In October 2018, my wife and I, along with our children attended an art reception sponsored by Artz Philadelphia in which all art on exhibit was made by individuals with dementia living in nursing homes throughout the Philadelphia area. It was a moving experience for my family and I to listen to those with Alzheimer’s and related dementia explain their artwork. Importantly, it was refreshing to view the individual as an artist, as opposed to an individual with dementia.
Artz Philadelphia is a nonprofit existing “to provide opportunities for self-expression and for the rebuilding of self-esteem and dignity to people with dementia and those who care for them.” They achieve this mission through evidence-based programs that connect people living with dementia and their care partners with artists, cultural organizations, and each other.
In other words, instead of medicalizing Alzheimer’s disease, Artz Philadelphia helps to approach Alzheimer’s and related dementia in a different manner. The non-profit approaches dementia in an open, creative, and even playful manner.
As the recent Washington Post article, “Changing ‘the tragedy narrative’: Why a growing camp is promoting a more joyful approach to Alzheimer’s” states, “Dementia is enormously painful,” said Mary Fridley, co-creator of a workshop called ‘The Joy of Dementia,’ but she added, “I truly believe it is an opportunity, if people so choose, to be improvisational, to be silly, to play, to free ourselves from the constraints of truth and knowing and assumptions.”
I have been a member of the Board of Directors of several nonprofit organizations, including Twilight Wish Foundation and currently, Artz Philadelphia. Twilight Wish Foundation’s mission is to “make the world a nicer place to age, one Twilight Wish at a time. A Twilight Wish granted recognizes seniors for all that they have done throughout their lives and shows them they are appreciated and of value to society.”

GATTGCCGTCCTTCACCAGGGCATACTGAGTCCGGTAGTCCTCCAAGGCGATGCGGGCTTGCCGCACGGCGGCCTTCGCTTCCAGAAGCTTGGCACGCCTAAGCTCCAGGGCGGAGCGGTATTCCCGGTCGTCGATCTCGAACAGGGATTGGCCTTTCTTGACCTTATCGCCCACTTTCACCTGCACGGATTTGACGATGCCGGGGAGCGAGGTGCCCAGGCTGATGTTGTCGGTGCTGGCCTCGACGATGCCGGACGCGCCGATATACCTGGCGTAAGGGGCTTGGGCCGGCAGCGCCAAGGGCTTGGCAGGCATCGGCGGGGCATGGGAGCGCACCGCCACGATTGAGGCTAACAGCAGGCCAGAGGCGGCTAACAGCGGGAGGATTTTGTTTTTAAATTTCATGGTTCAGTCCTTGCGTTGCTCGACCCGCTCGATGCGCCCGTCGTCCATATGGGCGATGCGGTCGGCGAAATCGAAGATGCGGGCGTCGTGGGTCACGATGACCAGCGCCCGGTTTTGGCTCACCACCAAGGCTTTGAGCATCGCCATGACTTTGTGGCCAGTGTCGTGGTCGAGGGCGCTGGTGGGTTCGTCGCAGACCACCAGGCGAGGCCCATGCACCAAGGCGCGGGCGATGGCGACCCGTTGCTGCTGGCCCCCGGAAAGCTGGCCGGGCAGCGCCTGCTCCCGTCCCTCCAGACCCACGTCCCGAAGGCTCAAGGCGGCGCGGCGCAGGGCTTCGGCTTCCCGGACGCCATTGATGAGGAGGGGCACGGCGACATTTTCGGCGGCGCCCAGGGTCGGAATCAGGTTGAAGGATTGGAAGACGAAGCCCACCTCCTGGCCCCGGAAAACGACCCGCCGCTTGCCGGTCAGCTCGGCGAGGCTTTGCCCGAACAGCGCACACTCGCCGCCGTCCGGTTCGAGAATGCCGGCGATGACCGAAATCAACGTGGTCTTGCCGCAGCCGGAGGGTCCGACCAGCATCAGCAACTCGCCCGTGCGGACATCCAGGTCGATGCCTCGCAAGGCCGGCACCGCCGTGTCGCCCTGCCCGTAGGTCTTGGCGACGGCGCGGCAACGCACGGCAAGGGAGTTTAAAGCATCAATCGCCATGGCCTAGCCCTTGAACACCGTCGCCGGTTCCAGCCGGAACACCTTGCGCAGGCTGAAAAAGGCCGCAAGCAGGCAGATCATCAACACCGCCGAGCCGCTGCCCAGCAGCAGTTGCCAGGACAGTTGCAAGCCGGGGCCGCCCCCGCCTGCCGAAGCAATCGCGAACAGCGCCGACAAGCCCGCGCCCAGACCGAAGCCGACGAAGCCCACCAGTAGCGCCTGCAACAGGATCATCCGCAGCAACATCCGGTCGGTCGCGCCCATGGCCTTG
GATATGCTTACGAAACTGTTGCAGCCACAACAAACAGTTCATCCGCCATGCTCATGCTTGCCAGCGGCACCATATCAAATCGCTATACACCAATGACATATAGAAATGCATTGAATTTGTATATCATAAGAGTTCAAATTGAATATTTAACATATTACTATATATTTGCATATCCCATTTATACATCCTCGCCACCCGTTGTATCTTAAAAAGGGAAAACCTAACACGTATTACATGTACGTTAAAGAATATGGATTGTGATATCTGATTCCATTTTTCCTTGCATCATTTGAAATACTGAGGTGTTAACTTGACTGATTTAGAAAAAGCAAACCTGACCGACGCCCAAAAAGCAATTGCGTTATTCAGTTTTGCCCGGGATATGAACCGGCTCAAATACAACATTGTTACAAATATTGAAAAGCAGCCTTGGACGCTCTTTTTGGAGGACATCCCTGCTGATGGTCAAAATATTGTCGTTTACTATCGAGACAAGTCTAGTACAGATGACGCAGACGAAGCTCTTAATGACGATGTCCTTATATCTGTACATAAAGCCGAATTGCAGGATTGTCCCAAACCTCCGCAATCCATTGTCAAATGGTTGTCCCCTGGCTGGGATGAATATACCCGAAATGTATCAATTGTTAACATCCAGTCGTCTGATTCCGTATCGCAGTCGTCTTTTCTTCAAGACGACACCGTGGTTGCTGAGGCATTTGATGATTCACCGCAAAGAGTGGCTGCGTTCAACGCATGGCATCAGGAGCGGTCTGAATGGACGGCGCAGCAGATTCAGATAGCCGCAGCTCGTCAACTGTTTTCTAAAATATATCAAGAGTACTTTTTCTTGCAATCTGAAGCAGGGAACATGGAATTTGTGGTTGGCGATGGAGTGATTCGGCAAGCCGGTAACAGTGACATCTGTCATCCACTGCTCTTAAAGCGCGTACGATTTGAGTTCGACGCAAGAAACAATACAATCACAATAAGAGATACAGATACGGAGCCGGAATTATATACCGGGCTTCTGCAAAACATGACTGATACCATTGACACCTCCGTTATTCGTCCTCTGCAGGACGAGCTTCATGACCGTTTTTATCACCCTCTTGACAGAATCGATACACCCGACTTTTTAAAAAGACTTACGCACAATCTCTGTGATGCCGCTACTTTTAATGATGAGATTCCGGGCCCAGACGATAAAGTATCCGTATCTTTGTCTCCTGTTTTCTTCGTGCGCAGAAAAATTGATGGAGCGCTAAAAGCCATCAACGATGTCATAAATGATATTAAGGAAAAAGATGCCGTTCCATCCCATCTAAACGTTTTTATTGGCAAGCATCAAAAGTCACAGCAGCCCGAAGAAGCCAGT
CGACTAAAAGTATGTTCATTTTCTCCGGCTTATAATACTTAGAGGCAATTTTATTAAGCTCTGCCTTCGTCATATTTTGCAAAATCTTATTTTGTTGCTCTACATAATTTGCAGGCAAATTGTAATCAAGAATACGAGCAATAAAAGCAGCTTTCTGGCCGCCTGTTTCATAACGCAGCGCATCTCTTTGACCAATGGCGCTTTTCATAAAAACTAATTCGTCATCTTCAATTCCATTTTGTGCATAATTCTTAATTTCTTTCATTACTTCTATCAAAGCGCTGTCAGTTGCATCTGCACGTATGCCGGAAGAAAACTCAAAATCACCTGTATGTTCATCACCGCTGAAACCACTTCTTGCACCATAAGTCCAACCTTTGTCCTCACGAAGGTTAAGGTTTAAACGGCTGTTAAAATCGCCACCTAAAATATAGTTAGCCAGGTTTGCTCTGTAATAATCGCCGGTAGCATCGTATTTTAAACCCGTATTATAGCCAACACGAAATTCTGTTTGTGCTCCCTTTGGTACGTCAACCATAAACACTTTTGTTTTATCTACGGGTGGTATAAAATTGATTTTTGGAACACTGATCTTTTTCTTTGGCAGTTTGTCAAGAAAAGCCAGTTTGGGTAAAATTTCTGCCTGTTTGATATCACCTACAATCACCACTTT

I have been and continue to be a member of the Board of Directors of these organizations. I enjoy my involvement with these non-profits because it is fun. It is not about death and dying. It is about living life to your fullest potential.
Our 2019 Elder Care Professional Symposium to be held on April 11, 2019, “Person Centered Elder Care: Transitioning Theories Into Practice”, will be devoted to discussing the cognitive and social strengths of people with Alzheimer’s and dementia though our keynote speaker, Dr. Steven Sabat, Professor Emeritus of Psychology at Georgetown University. You can learn more about the Symposium including registering at https://rothkofflaw.com/symposium/.
The Symposium will include an “Advocates Alley” where both the Twilight Wish Foundation and Artz Philadelphia, among other nonprofits, will be available to discuss the services they offer seniors.
As the Washington Post article stated, “Alzheimer’s can be a liberating event. There is no way to dismiss the pain and suffering that comes from dementia, but to understand that a lot of that pain and suffering comes from the response.”